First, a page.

Whilst we are continuously seeking to make our employees more situationally aware in work execution, the real question we need to ask ourselves as leaders is, are we situationally aware? Are we collectively lured into a paradigm of trying to manage organisational health and safety performance by numbers and negative outcomes alone, whist we continue to take large, miscalculated risks for the sake of increased production? Although production does pay for protection, there has to be a perfectly even balance between those two ‘opposing’ factors, and it is the culture of safety in operational decision making which maintains this critical balance.
How are we making sure that balance between production and protection is maintained and the imaginary scale is not tipped to one side? Do we know what our critical risks are and do we have effective controls in place? Are we resourcing appropriately for safety to create a clear vision of where we are going or re we running half blind most of the time? No organisation can tip this scale permanently to one side and sustain stable, loss or fatality free performance indefinitely.
To illustrate critical steps involved in creating the culture of safety as operational priority, I like to offer following example:
Few years ago, I was assisting an organisation which was experiencing some significant issues with their safety culture, especially in terms of decision making, poor choices and behaviours, causing serious negative events in work execution. The organisation has already tried several cultural interventions including behaviourally based safety programs, seemingly with little improvements. In an attempt to improve its workplace culture the company even developed a recruitment strategy aimed at targeted intake of employees from larger, more reputable and more safety orientated organisations, again with little success. This was constructed in a belief that employees with higher safety standards and values will somehow raise the standard of those around them. The effect was completely opposite. Over time, new employees confirmed to norms and practices accepted, recognised and silently rewarded in their operating environment. Some of those new workers managed to keep their work standards but did not influence anyone else around them. The culture in operation and messages of what was really important simply did not support the new ‘desired’ ways of working and an attempt to create a safety culture from the bottom up failed. Key ingredient for safety was missing – leadership.
Answers soon appeared as I continued to interact with senior operational leaders. It was obvious that some culture of safety was present; however it was grossly overshadowed by culture of ‘production at all costs’. Safety was talked about a lot however when faced with operational challenges and priorities, everyone knew that whatever happens, production targets cannot be compromised. When it counts the most, the scale was tipped to one side and the actual practices did not align with advertised organisational commitment, quite on contrary. This in turn clearly set expectations to all operational staff, regardless of what was written or proclaimed in documents or any other method of communication. All confidential feedback indicated that behaviours and decision making at critical points in work execution were biased and compromised, regardless of what was written in official incident investigation reports. When asked about the function of safety professionals, one senior operational manager replied: “Well, we do what we do to achieve targets and they try and keep us safe”.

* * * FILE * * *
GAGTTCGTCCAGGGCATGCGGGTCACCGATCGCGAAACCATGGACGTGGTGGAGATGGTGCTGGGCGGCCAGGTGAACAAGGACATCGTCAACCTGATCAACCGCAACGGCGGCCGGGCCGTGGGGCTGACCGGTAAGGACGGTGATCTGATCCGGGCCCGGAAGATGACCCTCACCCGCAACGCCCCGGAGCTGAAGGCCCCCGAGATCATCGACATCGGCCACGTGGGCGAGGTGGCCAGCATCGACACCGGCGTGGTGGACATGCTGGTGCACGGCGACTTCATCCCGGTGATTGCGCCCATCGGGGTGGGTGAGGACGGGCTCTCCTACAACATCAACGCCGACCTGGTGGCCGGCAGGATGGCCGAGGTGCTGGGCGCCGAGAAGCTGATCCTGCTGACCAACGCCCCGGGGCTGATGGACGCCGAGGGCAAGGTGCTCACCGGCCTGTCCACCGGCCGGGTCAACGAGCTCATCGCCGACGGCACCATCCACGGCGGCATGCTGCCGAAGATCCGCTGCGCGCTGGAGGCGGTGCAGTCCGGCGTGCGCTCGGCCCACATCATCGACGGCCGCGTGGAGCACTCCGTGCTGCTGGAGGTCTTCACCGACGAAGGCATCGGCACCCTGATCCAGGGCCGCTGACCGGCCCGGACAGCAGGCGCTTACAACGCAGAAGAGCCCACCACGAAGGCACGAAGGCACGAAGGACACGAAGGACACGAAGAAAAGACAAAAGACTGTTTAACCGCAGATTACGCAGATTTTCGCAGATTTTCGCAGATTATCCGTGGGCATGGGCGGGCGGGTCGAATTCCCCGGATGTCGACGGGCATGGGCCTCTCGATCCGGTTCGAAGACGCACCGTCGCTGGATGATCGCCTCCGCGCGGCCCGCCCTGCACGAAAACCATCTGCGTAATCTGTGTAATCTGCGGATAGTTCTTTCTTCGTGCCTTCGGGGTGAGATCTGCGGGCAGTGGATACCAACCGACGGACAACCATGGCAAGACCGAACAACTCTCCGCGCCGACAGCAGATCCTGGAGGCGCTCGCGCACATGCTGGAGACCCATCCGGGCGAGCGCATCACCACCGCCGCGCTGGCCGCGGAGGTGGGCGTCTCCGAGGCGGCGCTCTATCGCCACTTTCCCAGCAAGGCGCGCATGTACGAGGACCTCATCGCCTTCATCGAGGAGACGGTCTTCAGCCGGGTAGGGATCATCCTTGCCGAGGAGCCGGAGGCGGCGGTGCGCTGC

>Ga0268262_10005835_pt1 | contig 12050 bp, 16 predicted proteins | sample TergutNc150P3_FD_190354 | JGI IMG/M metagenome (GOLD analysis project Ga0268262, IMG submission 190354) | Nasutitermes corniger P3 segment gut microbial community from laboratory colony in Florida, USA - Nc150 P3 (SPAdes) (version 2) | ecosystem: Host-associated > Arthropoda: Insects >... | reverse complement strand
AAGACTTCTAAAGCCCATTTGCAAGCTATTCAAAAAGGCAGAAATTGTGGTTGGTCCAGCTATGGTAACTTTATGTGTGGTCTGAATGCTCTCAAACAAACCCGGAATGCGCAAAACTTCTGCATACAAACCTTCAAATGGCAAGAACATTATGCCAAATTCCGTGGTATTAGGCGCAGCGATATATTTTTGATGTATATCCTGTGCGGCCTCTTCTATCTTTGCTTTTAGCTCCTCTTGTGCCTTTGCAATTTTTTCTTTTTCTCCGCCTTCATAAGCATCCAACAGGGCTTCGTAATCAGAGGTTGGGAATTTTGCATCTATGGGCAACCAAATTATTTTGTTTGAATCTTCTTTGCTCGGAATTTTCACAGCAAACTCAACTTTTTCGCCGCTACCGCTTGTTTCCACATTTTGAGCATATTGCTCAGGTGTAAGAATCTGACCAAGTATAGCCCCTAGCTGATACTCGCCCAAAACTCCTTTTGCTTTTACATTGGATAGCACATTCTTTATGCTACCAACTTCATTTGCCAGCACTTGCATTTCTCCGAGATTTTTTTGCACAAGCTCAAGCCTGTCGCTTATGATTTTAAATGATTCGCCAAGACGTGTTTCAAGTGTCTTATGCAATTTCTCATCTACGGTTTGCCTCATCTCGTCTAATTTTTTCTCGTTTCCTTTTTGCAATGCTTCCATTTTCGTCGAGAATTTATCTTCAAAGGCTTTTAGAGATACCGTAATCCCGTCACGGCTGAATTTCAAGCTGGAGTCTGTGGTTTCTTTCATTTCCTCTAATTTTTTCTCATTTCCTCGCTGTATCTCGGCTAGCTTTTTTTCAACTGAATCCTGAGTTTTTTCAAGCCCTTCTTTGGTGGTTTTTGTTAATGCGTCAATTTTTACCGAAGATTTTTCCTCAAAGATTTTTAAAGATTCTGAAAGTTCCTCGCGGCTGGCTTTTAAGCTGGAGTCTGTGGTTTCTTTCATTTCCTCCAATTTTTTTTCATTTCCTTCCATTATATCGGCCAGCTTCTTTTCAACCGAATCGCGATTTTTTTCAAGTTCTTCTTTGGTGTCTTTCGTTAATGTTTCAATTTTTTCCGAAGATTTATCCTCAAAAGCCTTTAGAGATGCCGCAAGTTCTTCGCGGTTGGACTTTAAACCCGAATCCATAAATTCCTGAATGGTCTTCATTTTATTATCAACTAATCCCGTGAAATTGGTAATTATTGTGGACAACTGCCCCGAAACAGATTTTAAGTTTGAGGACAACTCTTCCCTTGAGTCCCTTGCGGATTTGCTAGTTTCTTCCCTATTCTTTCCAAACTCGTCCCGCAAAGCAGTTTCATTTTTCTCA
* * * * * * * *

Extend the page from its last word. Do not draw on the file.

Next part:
The balance of production versus protection was actually tipped slightly at the very top of the organisation, mostly intentionally and through selection of targets, priorities, rewards, recognition tactics, promotion methods and other organisational practices. Safety was verbally promoted. Every meeting at every level was started with a safety share but the practices even at the highest levels contained different message. As this message cascaded down through stratum levels, the amount of distortion was further amplified until it reached the coal face where it created ‘production first and foremost’ culture. There we have it, the board and executive team sits at the top of the company absolutely puzzled what creates such poor behaviours and decisions which result in so many injuries and losses not even realising their own contribution to those events. This is a staggering commonality in organisations of all sizes operating in Australian resources industry. Brave are those executive teams which recognise those contributions and embark on the journey of recovery. This organisation was one of those.
My feedback to senior decision makers was received with surprise and a great deal of concern. This was not the behaviour they truly wanted on the shop floor. I asked them if there was ever a survey of the workforce and the answer was negative. I also asked about production targets and bonuses as well as how people are selected for promotions and if safety performance forms a critical factor in promotions. I did not have to ask any more questions, silence was deafening. Entire executive team clearly understood that there is a whole chain of factors setting up human perception in the organisation on what is really important, valued and rewarded. The balance between production and protection was leaning too far towards production, causing a specific line management culture in operational decision making called – just get in and get the job done.